5/5/2012: If you are an individual with autism or a parent of a child on the spectrum, it's perfectly natural to wonder about the causes of this mysterious disorder. You may recognize symptoms of autism spectrum disorders (ASD) in other members of your family and question whether there may be a hereditary link. Over the years, many scientific studies have examined the question of whether and to what extent genetics play a role in autism. For parents of children on the spectrum, understanding the genetic basis of autism can help assuage feelings of guilt. However, these findings can also cause friction within the family.
It's hard enough to be the best mom you can be and raising an Autistic child without believing you are the cause!! The thing is, that's exactly what researchers are trying to do... find the cause. Especially with the new reports of the highest rates of children diagnosed with Autism (1 in 88). There is a feeling of urgency to find out what is causing it. So I guess these studies shouldn't be ignored completely.

Whether it is my fault or not the fact is Trey has Autism... and the only thing I can control now is to get him all the help, support, and love he needs.
My Boy


  1. I was 39 my husband 43 when James was born. I have always been very overweight. I was clinically "coocoo" while pregnant with him but refused medication. He was conceived in February through infertility treatment including very high doses of clomid. My husband is a closet un-diagnosed aspie. I had 6 or 7 ultrasounds by the time I was 12 weeks pregnant, now also considered a risk factor. Was it a crime to ask for a child to come into the world with all of those risk factors? I guess you will have to ask James. HE is the only Autism authority that I listen to about this kind of stuff.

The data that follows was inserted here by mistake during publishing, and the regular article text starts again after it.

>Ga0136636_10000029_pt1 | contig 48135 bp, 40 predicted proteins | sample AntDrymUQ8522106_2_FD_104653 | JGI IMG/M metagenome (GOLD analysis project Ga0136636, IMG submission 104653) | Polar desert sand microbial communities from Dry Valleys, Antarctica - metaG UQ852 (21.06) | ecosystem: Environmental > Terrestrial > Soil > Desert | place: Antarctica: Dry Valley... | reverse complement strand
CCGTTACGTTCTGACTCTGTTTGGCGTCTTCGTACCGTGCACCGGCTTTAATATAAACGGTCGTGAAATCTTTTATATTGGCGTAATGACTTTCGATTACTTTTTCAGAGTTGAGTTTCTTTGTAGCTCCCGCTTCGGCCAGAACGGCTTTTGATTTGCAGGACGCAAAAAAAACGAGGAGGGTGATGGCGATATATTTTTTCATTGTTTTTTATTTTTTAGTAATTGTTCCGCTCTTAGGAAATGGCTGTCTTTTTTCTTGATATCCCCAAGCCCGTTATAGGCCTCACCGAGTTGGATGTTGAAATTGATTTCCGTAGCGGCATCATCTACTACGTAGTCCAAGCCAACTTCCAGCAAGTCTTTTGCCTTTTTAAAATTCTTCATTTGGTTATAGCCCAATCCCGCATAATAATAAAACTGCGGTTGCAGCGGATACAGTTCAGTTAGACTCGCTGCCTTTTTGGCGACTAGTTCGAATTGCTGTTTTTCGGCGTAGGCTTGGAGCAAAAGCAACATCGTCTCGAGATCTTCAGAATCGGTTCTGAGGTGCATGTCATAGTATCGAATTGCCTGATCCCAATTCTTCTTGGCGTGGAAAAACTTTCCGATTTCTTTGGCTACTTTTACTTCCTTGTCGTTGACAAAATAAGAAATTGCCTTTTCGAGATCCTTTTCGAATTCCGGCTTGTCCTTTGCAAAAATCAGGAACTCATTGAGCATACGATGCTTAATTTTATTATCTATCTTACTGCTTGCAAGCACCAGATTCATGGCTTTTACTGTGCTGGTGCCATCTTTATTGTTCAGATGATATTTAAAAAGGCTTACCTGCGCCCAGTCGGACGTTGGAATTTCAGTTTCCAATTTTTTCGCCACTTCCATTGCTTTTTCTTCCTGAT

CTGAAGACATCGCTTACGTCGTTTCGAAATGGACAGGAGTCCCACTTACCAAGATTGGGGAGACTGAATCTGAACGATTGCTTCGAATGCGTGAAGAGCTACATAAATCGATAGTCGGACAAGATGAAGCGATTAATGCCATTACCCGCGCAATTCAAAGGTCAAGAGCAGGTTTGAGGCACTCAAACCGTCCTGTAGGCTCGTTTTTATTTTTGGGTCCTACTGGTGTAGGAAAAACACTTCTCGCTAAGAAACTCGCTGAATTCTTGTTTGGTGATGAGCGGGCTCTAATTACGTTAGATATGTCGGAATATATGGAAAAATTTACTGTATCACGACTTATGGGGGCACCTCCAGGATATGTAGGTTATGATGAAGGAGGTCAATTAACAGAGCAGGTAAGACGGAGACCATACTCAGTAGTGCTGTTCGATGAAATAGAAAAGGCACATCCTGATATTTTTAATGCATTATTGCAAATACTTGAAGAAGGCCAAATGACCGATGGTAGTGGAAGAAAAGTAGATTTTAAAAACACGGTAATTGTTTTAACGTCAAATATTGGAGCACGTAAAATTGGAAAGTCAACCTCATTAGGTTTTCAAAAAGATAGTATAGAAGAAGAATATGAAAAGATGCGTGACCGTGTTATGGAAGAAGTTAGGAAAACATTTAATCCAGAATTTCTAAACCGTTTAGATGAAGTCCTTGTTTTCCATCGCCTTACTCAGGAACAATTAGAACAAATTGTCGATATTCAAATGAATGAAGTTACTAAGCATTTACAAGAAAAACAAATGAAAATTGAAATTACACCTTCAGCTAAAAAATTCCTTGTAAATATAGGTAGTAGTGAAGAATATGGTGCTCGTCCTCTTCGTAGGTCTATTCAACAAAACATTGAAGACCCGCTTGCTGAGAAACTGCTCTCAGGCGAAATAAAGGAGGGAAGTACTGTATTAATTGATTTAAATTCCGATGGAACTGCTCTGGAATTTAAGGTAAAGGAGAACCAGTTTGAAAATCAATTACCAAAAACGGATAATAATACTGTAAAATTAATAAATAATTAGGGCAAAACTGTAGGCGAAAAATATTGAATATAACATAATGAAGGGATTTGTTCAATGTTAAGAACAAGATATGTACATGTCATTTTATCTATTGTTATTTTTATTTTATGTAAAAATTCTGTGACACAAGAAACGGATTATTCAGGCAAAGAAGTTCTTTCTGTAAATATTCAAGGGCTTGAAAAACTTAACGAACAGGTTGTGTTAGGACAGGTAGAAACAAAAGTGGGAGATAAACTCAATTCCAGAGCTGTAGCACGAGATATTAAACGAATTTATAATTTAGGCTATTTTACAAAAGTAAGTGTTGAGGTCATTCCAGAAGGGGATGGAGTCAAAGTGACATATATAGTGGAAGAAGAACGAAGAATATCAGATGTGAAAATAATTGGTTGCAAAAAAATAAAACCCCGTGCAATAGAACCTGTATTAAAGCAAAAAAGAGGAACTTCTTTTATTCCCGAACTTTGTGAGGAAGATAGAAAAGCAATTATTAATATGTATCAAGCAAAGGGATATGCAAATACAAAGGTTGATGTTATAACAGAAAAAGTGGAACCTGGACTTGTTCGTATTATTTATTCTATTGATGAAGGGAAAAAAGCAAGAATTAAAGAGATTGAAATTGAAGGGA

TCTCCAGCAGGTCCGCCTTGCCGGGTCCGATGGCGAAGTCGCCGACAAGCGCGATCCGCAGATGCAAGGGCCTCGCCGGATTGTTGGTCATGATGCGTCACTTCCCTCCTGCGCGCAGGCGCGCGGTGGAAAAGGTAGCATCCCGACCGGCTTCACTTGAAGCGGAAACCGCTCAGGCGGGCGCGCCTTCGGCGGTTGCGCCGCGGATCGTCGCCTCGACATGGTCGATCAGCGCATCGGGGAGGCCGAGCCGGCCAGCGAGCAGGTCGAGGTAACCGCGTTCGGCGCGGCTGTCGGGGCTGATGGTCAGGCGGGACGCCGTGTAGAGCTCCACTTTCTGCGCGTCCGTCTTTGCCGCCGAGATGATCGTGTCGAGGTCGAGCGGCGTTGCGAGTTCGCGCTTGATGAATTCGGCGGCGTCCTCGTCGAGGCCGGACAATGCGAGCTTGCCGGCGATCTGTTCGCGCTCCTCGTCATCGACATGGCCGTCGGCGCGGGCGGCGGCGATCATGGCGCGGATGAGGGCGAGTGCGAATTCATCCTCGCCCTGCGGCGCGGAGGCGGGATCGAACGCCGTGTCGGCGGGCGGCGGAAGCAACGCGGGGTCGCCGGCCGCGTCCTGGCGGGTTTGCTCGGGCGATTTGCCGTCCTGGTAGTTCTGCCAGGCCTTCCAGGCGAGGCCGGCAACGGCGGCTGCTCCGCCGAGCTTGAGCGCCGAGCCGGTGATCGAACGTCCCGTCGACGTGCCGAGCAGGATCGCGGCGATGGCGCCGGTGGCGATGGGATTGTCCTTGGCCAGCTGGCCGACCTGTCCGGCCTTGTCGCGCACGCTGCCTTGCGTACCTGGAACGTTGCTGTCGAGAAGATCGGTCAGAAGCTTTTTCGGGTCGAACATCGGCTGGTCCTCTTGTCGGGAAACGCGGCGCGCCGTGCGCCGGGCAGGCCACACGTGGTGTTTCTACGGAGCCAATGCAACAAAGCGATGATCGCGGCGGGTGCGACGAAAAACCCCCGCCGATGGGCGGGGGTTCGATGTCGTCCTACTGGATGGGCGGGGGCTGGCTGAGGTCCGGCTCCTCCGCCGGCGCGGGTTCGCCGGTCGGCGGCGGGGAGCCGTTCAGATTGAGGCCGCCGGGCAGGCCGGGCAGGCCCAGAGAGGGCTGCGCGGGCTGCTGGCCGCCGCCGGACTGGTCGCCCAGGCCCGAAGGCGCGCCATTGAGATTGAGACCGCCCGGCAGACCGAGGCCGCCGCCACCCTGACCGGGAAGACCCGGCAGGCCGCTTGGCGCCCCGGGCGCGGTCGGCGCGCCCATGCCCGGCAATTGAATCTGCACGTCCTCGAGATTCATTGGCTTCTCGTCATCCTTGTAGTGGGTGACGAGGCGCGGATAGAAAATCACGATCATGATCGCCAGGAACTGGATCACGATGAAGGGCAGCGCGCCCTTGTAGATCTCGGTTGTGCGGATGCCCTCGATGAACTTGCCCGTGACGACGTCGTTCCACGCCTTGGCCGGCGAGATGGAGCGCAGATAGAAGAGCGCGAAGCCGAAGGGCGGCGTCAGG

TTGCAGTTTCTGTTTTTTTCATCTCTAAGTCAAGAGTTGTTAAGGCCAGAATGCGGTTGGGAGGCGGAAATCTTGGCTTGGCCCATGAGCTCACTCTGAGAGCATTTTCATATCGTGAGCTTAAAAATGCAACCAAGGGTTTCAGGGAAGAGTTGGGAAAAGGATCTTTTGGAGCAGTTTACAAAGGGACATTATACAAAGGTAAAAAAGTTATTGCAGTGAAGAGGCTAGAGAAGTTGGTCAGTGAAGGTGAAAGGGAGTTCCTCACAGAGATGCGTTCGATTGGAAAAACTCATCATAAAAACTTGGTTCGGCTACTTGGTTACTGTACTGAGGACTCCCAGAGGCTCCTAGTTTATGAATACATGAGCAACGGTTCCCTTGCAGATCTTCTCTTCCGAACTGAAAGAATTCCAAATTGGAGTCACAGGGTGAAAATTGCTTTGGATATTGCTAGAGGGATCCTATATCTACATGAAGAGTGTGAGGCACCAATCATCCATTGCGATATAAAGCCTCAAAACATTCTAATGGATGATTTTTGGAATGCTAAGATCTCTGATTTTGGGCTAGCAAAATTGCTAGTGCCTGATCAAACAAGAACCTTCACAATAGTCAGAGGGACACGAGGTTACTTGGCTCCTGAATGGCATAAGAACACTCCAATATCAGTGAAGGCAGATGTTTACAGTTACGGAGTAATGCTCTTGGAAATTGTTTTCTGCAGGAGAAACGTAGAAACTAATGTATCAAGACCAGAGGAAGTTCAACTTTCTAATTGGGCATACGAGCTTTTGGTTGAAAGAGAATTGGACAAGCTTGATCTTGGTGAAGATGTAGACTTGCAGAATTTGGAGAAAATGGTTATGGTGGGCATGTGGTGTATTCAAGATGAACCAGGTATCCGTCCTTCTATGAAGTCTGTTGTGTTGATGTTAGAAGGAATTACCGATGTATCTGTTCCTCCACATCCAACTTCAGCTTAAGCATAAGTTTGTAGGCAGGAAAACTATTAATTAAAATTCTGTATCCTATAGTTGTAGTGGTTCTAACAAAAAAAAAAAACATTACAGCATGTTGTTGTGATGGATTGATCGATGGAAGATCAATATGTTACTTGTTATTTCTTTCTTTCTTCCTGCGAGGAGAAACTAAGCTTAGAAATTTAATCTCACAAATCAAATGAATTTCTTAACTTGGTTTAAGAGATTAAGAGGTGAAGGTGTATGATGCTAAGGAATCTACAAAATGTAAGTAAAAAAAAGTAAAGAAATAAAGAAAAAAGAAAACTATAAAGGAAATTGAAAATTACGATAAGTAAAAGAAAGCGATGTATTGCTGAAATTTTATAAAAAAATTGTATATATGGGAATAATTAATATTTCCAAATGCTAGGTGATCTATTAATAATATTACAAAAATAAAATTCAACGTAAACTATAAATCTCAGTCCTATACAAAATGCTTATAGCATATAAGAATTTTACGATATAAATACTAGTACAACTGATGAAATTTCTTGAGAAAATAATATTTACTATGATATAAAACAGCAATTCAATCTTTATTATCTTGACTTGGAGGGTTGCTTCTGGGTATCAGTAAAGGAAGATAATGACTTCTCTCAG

2. Yep, guilt is a mommy thing. I had all but the obesity for my son. Whatever the reason, it isn't like we should stop reproducing because there are risks. Of course there are. There are risk factors that have been found to be invalid, risk factors that are unproven, risk factors we have yet to find. If you live in the world, you take risks. It is not really a matter of blame or fault. If finding out what caused my son's ASD will help to treat his problems, or give insight on how to best make his life as good and productive as possible, then fine. Otherwise, I don't care. I don't want to cure him, or even treat the Autism per se, I just want to give him everything I can to make his life as happy and fulfilled as it can be. So hopefully we can let the guilt go. If there were a test that showed him as likely to have ASD in utero, I would no more decide not to have him than if he had Down's syndrome, fragile x, left handedness, dyslexia or any of the sort of conditions that make a child's life more challenging. I have a child, not a diagnosis. And he is an amazing little monkey, who I would not trade for anyone.

  3. My son was a high risk pregnancy, so I too had MANY ultrasounds. Did that cause his autism? I don't know, and at this point I don't care. Before my son, I had 8 miscarriages, and as I always said, things happen for a reason. So I fully believe Liam is autistic for a reason, and I am his momma for a reason. And thats reason enough for me :D